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Title: Auglaize Education Association and Auglaize County Board of Mental Retardation and Developmental Disabilities
Date: May 8, 2003
Arbitrator: 
N. Eugene Brundige
Citation: 2003 NAC 121

OPINION AND AWARD

In the matter of  Voluntary Arbitration
Under the rules of the American Arbitration Association
(AAA)

Between

The Auglaize Education Association

And

The Auglaize County Board of Mental Retardation and Developmental Disabilities

Regarding

Case Number 53-390-00859-02
{Laura Hobler}

 

APPEARANCES:

            FOR THE EMPLOYER:               FOR THE UNION:
Paul S. Goldberg Esq., Advocate 
Alvin Willis, Superintendent
Debbie Miller, witness
Becky Busse, witness
Betty Gaerke, witness 
Greg Ferrall, witness
Jennifer Romick, Advocate
Laura Hobler, Grievant
Vicki May, Co-President AEA


            An arbitration hearing was conducted February 26, 2003 at the Auglaize County Board of MRDD offices in New Bremen, Ohio.  The parties stipulated the issue the Arbitrator was to decide as being: “Was the discipline imposed for just cause?  If not, what shall the remedy be?”

Both parties were given full opportunity to examine and cross examine witnesses, pose arguments and present their respective cases.  Both advocates presented their respective cases competently and professionally.  Both parties submitted post-hearing briefs, which convincingly summarized the positions of the respective parties.  All evidence, arguments and views were considered by the Arbitrator in reaching the decision stated herein.

            At the hearing the parties agreed that the matter was properly before the arbitrator for determination.

In that this grievance deals with a disciplinary matter, management assumed the burden of proof and presented its case first.

BACKGROUND:

            Laura Hobler, Workshop Specialist, was assigned to work with client T.L. around July 2, 2002.  T.L. had previously been transferred from Wapakoneta City Schools to the MRDD program due to his age.

            An Individualized Service Plan (ISP) meeting was conducted on July 18.  Such meetings are held to help determine the appropriate services to be provided to each client.  The Grievant was present for this meeting.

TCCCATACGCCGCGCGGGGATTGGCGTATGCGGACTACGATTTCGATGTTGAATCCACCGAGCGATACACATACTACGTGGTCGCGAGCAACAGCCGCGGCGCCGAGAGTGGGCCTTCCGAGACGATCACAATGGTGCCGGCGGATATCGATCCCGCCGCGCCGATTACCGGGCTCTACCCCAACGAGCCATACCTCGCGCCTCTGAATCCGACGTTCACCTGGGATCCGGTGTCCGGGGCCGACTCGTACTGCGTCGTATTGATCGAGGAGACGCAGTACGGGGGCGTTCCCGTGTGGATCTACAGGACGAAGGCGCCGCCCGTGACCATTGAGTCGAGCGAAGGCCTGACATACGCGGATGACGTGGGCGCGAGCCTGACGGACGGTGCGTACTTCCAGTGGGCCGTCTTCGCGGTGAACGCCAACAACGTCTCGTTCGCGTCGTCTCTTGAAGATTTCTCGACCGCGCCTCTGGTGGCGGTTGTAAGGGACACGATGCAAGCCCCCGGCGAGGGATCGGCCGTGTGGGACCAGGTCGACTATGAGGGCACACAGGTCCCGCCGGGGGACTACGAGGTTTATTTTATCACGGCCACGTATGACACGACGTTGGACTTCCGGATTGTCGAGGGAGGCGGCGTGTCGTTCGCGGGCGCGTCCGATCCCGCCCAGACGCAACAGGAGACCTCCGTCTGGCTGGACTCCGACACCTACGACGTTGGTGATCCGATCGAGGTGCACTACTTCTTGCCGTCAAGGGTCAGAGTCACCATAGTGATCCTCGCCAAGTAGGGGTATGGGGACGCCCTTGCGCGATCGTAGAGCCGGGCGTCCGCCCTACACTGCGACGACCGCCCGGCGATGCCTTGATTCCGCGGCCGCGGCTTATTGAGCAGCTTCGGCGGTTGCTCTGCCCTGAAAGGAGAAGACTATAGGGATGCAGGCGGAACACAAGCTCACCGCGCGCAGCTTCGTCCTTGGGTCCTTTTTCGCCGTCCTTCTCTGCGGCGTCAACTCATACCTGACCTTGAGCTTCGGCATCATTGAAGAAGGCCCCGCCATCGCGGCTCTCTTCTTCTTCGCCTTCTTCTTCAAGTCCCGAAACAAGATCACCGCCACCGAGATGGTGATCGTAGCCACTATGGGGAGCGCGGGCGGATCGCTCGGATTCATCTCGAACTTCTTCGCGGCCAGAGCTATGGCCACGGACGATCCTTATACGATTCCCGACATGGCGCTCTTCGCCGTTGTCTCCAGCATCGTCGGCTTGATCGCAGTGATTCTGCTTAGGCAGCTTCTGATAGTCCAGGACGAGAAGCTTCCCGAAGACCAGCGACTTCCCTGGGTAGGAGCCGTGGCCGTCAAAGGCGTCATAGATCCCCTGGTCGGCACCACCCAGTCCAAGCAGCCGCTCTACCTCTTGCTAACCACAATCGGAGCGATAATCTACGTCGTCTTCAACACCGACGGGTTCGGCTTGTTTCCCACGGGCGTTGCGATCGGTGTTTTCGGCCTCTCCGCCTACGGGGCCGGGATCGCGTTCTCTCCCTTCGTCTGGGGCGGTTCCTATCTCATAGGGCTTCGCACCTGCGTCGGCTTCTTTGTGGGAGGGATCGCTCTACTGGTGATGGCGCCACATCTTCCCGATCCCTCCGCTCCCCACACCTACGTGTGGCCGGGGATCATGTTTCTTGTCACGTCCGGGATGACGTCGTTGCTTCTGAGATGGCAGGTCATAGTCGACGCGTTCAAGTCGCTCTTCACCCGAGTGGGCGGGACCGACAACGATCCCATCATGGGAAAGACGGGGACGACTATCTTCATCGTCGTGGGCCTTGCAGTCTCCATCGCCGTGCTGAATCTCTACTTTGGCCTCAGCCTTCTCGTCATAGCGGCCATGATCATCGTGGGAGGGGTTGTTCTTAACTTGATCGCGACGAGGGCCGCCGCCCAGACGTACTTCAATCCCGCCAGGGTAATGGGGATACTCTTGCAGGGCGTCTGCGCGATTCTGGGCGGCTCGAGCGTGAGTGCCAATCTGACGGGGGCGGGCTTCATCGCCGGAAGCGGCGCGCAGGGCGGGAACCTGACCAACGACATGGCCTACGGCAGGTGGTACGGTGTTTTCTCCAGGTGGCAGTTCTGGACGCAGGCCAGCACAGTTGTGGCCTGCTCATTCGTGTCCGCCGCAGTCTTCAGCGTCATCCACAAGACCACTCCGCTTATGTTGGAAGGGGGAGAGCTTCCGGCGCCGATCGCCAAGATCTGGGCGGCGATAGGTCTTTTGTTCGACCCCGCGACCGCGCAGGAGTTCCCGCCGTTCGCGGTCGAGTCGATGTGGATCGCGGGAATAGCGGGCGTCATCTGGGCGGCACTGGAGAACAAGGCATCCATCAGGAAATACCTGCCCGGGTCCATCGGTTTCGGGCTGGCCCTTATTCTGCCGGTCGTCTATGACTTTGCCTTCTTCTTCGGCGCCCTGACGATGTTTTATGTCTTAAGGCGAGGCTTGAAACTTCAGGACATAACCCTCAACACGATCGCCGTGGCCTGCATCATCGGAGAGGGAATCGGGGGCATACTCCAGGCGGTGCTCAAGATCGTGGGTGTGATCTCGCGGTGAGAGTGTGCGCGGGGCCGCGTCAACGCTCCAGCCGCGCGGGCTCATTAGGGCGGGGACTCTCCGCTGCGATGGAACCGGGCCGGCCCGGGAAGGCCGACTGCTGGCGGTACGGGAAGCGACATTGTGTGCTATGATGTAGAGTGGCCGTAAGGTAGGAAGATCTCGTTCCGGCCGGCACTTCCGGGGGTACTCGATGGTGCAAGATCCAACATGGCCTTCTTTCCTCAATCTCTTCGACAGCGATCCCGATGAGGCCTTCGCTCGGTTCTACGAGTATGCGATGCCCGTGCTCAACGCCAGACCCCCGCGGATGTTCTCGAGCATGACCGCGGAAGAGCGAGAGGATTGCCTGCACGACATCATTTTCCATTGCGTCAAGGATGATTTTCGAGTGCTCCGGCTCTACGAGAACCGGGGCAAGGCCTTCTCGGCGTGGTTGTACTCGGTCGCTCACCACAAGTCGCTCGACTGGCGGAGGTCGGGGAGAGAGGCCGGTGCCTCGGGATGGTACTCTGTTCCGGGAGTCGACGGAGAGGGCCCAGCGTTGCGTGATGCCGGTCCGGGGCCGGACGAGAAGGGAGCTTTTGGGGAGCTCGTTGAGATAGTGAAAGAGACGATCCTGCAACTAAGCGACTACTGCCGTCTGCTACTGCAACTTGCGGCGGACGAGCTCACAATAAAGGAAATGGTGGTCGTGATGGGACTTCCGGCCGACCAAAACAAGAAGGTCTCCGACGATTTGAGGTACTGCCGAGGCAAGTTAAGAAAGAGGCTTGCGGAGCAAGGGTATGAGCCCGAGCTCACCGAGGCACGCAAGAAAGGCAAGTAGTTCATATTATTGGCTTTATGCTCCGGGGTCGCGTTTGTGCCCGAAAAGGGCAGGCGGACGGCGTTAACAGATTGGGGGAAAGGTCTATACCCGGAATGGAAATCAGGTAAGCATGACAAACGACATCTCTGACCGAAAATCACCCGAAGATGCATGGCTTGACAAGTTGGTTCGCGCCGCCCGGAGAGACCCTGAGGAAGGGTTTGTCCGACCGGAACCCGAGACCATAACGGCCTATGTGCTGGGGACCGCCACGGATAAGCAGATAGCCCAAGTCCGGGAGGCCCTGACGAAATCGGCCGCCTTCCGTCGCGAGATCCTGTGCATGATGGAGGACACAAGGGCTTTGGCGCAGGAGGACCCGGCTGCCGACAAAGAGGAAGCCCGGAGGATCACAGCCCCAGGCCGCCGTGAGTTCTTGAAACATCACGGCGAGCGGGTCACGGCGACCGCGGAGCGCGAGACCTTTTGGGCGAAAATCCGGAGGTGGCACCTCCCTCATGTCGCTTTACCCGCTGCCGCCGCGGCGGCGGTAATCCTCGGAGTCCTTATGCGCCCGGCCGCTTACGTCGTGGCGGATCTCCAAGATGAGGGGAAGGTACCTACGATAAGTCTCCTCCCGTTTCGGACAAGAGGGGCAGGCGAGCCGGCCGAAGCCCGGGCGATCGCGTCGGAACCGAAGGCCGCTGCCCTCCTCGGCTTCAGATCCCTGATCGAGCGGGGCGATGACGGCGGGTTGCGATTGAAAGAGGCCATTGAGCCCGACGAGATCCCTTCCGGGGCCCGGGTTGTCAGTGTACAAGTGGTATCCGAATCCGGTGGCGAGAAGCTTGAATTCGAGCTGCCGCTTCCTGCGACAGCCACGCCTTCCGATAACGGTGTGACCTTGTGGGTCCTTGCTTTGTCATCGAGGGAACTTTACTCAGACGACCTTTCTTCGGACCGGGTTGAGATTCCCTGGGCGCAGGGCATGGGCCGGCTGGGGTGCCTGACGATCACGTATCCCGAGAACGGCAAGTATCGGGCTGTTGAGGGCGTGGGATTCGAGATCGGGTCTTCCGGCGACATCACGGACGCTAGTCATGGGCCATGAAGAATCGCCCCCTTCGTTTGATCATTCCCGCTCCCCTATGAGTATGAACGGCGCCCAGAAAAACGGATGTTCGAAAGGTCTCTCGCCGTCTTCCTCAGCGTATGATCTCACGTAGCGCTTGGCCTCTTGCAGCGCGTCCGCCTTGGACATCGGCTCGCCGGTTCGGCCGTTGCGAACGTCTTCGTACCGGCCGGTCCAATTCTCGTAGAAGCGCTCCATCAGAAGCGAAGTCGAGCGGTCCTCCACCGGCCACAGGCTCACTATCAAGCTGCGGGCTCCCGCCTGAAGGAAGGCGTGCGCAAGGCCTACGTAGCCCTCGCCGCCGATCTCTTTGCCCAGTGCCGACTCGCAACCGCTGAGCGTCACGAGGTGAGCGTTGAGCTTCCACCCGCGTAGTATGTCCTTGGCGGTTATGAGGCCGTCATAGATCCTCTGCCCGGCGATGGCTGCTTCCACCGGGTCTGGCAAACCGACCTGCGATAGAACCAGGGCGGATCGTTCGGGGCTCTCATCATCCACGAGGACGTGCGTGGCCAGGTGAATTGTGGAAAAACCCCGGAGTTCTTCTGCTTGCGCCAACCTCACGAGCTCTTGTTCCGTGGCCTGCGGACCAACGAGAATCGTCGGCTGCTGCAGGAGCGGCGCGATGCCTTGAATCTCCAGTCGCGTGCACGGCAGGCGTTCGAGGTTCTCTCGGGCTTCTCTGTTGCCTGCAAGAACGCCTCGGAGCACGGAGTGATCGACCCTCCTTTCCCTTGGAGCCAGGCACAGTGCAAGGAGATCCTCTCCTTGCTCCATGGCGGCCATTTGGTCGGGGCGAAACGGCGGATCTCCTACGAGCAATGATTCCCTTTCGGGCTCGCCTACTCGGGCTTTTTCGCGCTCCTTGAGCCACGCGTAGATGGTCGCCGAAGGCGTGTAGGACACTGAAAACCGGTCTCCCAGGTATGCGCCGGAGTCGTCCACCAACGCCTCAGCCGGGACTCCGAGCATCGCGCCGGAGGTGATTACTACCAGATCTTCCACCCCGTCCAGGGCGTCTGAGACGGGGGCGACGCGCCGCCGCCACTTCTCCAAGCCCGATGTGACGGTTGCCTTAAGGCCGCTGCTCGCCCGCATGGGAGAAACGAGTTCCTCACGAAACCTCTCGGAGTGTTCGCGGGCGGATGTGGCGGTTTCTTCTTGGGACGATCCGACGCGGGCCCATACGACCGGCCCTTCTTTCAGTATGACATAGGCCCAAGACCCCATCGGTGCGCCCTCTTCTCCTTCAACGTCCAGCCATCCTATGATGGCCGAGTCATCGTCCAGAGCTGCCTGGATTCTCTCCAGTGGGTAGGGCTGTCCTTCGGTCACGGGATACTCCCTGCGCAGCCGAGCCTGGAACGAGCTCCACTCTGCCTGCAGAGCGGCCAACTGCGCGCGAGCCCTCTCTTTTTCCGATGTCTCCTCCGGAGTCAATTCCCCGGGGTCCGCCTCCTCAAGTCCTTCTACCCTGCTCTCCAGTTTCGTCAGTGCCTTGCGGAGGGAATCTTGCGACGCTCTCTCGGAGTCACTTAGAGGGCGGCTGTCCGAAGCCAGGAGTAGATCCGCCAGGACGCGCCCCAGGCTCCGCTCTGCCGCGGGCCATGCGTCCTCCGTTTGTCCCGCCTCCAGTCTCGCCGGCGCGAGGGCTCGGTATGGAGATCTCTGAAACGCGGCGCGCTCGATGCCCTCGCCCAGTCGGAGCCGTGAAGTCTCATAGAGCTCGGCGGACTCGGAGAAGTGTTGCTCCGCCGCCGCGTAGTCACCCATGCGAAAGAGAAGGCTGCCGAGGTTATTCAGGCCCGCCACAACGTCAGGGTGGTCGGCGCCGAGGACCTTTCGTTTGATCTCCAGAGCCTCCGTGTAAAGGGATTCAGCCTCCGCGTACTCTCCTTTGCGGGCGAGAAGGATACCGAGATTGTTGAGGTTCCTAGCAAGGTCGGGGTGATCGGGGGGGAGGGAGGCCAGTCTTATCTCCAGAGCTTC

Following the ISP meeting, on July 26 the Grievant received a directive from Service Coordinator, Betty Gaerke indicating that the ISP would be changed to reflect the discontinuation of “one person lifts” for T.L.

            Ms Hobler questioned Ms. Gaerke as to why the ISP was being changed.  Grievant was informed that the change was based on the order of a Physical Therapist. The Grievant was apparently not satisfied with the answers she received from Ms. Gaerke. 

            Ms. Hobler testified that she was informed by the mother of T.L. that he did not have a Physical Therapist.

            Ms. Hobler continued to question the change in the ISP to a two man lift.  She asked other staff about the order.  She asked to see the order.  She asked Greg Ferrall, the Workshop Director about the order.

            The Union’s brief reports that the Grievant received fifteen (15) memos from Ms. Gaerke and responded, in writing, to at least five (5).  She was “verbally coached” [1]to discontinue her inquiries.  She did not do so.

            On October 16, 2002 the Grievant received a notice of a pre-disciplinary meeting.  That meeting was held on October 18 and on October 25, the Grievant received the superintendent’s decision to suspend her for three days.

Management Position:

            Grievant Laura Hobler was charged with violating Sections 5-4-3 of the Board’s Policy and Procedure Manual.

            The sections under consideration read:

  • Malicious mischief, horseplay, wresting, or other undesirable conduct, including use of profane or abusive language.

  • Threatening, intimidating, coercing, interfering with subordinates or other employees.

  • Failure to cooperate with other employees as required by job duties.

The specific allegations levied toward Mr. Hobler were:

1.        Use of disrespectful language in reference to clients.

2.        Failure to take directives pertaining to your job position.

3.        Failure to cooperate with fellow staff by continual questioning and delaying of directives.

The employer called various witnesses to support these charges. 

Becky Busse, a Habitation Specialist, testified that the Grievant continually questioned directives from the speech therapist and that her continued questioning delayed implementation of the plan.

            According to Ms. Busse, the Grievant questioned the goals determined by the Speech Therapist and felt they were all wrong.  Ms. Busse said she approached the Therapist at least eight (8) times to be sure because of the Grievant’s continuing arguments.

            She testified that in one meeting with the Speech Therapist, Ms. Busse left the meeting due to the badgering of the Therapist by the Grievant.

            Debbie Miller testified that while in the copy room on October 1, the Grievant referred to clients in the Adult Activity Room as “morons.”

            Ms. Gaerke testified regarding the controversy surrounding the “two man lift.”  She stated that following the ISP meeting she had a discomfort about T.L. being lifted by one person.  She approached the Case Manager who informed her that there was a Therapist order requiring a two person lift.  She discussed the matter with her supervisor, Greg Farrell, who instructed her to send a memo to staff.